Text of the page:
Benchmarks & Comparisons With Half-Life 2
|Thanks to the dedication of millions of gamers and a huge mod-community, the original Half-Life became one of the most successful first person shooters of all time. So when Valve announced Half-Life 2 was close to completion in mid 2003, gamers the world over began chomping at the bit. Unfortunately, thanks to a compromised internal network; the theft of a portion of the game's source code; a couple of missed deadlines; and a tumultuous relationship with the game's distributor, Vivendi Universal, we all had to wait until November 2004 to get our hands on this gem. We benchmarked Half-Life 2 with a long, custom- recorded timedemo that takes us along a cliff and through a few dilapidated shacks, battling the enemy throughout. These tests were run at resolutions of 1024 x 768 and 1600 x 1200 without any AA or aniso and with 4X anti-aliasing and 8X anisotropic filtering enabled concurrently.|
Half-Life 2 is one of those games that really delivers on most fronts. As soon as it arrived, we were eager to use it as a benchmark, but soon got wrapped up in the game play. Out of sheer necessity, I stuck with it and completed the game in four days, and what a ride it was. The last time I was this hooked was when FarCry hit our labs. Now that we got the fun out of the way, we could focus on the task at hand.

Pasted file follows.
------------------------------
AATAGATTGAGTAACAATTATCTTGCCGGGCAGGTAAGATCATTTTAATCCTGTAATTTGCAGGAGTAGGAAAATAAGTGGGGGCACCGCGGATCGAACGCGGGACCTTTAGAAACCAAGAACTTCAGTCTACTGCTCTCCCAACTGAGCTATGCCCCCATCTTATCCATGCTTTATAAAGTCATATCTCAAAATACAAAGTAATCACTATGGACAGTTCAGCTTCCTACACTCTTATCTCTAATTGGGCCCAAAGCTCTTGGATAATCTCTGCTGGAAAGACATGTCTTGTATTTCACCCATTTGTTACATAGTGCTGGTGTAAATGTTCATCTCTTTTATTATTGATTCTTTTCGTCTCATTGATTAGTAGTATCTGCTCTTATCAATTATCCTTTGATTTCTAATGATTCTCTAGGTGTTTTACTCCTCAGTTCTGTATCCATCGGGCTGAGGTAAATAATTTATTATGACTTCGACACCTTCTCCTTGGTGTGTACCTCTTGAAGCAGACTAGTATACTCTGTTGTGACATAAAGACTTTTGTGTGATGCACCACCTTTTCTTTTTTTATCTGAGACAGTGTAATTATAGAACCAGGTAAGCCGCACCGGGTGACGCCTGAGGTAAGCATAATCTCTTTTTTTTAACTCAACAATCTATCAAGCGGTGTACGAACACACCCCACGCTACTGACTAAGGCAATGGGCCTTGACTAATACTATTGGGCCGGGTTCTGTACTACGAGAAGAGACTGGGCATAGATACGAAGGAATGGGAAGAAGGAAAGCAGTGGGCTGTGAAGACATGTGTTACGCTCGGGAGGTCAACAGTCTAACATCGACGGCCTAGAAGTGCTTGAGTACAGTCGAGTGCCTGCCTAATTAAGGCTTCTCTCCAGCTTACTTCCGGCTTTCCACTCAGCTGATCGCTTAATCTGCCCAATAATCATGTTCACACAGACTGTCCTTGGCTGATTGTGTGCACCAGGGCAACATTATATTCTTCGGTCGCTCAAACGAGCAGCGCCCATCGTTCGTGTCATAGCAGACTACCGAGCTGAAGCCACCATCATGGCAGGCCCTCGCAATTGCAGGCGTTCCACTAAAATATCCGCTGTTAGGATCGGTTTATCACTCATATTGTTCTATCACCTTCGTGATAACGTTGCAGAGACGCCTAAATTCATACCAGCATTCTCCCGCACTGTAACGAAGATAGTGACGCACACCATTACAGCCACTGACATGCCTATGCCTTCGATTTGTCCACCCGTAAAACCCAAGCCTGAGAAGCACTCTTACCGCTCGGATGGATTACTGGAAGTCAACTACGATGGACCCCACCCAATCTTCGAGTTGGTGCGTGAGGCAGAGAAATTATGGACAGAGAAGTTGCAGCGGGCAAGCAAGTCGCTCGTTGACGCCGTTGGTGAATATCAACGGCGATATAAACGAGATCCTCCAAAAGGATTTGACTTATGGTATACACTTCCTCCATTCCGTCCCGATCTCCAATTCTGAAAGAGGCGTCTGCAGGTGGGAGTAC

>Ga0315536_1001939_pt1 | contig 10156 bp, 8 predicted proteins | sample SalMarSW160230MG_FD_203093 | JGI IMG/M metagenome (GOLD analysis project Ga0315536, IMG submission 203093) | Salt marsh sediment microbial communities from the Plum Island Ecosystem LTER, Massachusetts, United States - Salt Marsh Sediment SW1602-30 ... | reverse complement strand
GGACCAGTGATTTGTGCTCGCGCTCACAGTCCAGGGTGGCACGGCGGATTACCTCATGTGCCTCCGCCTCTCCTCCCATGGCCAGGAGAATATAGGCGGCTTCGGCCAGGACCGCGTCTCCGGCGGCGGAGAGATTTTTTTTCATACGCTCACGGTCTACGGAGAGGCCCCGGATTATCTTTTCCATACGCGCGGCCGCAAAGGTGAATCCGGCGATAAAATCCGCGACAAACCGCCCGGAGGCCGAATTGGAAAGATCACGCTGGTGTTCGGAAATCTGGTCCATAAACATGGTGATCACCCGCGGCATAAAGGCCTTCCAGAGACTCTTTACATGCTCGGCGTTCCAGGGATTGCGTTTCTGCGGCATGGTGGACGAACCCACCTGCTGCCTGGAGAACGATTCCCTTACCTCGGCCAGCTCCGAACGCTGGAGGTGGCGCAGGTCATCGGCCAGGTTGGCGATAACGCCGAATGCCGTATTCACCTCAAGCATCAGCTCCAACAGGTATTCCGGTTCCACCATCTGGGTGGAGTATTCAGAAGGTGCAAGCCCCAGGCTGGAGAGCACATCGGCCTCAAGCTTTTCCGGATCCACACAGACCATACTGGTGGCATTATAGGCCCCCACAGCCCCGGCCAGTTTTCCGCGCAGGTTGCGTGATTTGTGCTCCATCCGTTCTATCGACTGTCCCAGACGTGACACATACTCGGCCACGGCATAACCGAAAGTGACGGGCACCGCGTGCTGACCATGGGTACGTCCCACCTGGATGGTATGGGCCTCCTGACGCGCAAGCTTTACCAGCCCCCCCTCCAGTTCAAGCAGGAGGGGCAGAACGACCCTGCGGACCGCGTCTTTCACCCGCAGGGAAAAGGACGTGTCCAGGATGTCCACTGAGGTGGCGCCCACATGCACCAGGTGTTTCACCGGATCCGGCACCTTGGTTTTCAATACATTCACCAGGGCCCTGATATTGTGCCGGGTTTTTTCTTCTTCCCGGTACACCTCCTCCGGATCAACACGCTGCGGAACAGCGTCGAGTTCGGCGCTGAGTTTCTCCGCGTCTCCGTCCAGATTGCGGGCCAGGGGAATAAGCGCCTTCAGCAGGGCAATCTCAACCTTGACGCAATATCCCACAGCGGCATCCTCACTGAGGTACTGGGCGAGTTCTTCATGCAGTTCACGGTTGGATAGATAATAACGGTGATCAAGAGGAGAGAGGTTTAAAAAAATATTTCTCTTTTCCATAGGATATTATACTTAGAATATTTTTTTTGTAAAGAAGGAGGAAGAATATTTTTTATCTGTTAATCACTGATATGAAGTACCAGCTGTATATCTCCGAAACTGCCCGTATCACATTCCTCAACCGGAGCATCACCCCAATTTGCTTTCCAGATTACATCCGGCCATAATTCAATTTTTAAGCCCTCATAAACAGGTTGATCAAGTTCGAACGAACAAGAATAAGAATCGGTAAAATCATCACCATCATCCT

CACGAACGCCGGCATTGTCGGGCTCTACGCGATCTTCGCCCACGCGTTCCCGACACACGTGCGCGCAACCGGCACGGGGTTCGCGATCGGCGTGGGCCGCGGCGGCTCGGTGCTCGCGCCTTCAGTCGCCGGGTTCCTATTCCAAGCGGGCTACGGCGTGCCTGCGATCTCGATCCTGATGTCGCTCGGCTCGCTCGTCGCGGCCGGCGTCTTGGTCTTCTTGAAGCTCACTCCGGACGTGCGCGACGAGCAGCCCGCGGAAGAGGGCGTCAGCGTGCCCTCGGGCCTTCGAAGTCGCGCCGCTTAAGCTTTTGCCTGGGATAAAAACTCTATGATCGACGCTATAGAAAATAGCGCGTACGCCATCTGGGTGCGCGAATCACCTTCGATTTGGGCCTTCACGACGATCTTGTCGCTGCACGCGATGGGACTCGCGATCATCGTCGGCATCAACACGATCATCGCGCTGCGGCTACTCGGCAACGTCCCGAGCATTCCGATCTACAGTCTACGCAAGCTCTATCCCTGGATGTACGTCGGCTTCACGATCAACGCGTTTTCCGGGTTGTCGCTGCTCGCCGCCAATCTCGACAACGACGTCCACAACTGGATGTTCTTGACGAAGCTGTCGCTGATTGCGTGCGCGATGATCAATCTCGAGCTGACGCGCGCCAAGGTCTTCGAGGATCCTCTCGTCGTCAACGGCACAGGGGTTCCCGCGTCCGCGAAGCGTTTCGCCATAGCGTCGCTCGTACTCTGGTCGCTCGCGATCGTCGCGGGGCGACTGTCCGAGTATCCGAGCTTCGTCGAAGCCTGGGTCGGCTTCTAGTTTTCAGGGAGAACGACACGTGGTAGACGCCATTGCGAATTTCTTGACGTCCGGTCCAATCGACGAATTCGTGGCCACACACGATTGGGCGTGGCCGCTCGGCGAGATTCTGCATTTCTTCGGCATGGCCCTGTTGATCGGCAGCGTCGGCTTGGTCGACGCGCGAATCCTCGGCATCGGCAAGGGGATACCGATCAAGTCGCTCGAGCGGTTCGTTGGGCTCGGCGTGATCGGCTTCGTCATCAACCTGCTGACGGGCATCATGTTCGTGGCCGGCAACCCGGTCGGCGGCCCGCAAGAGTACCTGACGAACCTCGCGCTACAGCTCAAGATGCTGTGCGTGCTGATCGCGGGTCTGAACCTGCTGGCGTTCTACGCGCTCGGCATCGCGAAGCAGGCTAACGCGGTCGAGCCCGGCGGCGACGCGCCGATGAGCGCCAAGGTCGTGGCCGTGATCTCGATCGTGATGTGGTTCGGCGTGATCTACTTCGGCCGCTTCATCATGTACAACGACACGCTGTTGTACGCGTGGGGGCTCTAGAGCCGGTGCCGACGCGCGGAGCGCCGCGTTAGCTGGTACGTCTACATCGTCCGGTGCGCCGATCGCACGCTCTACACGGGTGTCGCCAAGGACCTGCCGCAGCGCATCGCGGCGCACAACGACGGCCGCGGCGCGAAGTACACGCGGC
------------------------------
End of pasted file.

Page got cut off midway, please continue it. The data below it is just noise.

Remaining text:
Even with its detailed graphics engine, Half-Life 2 is quite playable on low and mid-range cards. At 1024x768, all three cards put up playable frame rates with the X600 XT and X600 Pro All-In-Wonder taking the best spots respectively. The same was true at 1600x1200, where each card exceeded 30 FPS and seemed relatively fluid in our timedemo. Once we enabled AA/Aniso, the ATI cards were the most capable across the board.